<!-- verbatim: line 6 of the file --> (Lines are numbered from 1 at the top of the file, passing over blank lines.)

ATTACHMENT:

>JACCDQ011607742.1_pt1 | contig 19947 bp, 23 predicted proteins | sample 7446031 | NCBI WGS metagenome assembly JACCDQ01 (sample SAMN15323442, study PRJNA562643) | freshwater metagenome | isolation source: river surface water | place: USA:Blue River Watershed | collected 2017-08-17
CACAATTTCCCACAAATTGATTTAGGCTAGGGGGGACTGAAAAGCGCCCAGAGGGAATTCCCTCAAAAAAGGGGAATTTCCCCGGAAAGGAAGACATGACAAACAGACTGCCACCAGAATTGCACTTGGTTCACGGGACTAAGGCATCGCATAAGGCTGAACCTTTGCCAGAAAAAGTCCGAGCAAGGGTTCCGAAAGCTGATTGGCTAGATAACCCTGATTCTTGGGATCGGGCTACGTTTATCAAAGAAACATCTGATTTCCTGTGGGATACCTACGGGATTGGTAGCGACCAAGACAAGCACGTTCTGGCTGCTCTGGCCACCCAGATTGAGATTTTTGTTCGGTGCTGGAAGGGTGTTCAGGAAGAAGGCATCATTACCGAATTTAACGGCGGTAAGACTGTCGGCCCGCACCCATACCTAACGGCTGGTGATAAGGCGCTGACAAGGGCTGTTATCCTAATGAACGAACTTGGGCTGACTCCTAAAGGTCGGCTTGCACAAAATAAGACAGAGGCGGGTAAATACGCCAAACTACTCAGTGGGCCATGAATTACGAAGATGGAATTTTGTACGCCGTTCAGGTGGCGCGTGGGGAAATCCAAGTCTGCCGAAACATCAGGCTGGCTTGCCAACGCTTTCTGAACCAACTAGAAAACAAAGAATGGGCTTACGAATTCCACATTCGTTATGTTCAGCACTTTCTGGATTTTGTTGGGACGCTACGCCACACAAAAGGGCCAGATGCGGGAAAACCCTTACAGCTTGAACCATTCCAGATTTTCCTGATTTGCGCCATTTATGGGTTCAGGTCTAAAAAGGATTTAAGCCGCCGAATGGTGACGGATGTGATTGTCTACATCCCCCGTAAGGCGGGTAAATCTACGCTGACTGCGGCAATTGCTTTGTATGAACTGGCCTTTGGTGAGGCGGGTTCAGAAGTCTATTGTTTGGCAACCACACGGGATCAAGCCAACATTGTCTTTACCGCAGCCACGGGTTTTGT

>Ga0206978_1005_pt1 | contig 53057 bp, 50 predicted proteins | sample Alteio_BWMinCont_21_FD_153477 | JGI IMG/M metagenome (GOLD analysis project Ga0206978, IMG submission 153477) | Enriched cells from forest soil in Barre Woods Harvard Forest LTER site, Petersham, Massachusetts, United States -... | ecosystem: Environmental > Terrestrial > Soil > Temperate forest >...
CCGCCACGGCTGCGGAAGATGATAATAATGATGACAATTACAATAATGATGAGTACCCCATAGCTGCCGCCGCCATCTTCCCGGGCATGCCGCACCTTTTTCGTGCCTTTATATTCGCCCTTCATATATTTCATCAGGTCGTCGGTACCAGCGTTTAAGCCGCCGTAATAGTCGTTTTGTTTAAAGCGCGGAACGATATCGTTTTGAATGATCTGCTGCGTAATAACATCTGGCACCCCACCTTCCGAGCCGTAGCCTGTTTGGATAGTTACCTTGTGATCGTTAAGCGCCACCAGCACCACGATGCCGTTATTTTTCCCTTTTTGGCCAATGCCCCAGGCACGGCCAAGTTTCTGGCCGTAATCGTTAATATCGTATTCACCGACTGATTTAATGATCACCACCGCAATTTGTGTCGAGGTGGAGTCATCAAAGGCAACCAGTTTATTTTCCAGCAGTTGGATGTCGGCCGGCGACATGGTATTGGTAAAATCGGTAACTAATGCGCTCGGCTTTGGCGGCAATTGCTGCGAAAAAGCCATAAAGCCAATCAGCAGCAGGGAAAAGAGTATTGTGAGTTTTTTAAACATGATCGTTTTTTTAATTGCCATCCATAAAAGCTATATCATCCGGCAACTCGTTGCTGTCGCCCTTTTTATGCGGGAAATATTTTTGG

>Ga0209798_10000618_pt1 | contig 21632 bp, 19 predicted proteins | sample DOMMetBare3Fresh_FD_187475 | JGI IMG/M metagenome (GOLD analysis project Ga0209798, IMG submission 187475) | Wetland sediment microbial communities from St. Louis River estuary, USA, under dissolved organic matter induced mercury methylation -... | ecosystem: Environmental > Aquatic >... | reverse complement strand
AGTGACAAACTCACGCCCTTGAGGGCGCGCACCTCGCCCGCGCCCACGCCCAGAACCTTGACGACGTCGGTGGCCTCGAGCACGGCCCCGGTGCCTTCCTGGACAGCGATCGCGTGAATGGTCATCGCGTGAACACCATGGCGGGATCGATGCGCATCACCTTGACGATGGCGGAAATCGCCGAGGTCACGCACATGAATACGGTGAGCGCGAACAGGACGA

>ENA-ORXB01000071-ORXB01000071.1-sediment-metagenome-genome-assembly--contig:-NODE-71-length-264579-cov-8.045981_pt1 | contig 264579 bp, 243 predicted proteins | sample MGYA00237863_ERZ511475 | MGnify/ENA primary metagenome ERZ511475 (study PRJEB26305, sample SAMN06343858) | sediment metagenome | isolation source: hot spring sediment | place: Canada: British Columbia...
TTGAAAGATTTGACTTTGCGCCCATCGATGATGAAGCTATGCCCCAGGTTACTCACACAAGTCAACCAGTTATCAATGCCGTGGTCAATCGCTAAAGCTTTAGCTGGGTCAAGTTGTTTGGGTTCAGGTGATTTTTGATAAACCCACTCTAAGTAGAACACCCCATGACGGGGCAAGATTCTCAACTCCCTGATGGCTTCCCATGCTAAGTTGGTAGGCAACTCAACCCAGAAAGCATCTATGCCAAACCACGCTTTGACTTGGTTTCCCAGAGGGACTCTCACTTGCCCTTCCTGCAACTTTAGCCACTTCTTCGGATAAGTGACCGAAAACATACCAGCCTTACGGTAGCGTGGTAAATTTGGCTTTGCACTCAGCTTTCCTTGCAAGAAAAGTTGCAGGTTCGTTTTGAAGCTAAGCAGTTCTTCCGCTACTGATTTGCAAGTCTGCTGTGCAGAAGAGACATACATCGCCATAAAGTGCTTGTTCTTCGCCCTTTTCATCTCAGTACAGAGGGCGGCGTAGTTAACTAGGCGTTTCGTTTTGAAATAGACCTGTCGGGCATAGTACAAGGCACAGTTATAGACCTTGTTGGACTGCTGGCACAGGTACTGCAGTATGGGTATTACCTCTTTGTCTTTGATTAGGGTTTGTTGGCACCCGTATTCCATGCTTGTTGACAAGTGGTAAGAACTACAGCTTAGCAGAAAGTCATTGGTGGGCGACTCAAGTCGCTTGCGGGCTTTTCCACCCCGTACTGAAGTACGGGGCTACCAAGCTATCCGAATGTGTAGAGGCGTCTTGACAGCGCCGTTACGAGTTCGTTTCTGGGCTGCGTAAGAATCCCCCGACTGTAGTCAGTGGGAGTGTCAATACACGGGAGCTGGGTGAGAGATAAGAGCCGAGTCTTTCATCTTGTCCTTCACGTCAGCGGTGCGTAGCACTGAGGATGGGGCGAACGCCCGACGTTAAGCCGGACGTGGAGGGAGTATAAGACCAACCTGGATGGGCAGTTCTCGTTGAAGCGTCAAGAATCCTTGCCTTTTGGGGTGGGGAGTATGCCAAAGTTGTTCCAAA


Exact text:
AGTGACAAACTCACGCCCTTGAGGGCGCGCACCTCGCCCGCGCCCACGCCCAGAACCTTGACGACGTCGGTGGCCTCGAGCACGGCCCCGGTGCCTTCCTGGACAGCGATCGCGTGAATGGTCATCGCGTGAACACCATGGCGGGATCGATGCGCATCACCTTGACGATGGCGGAAATCGCCGAGGTCACGCACATGAATACGGTGAGCGCGAACAGGACGA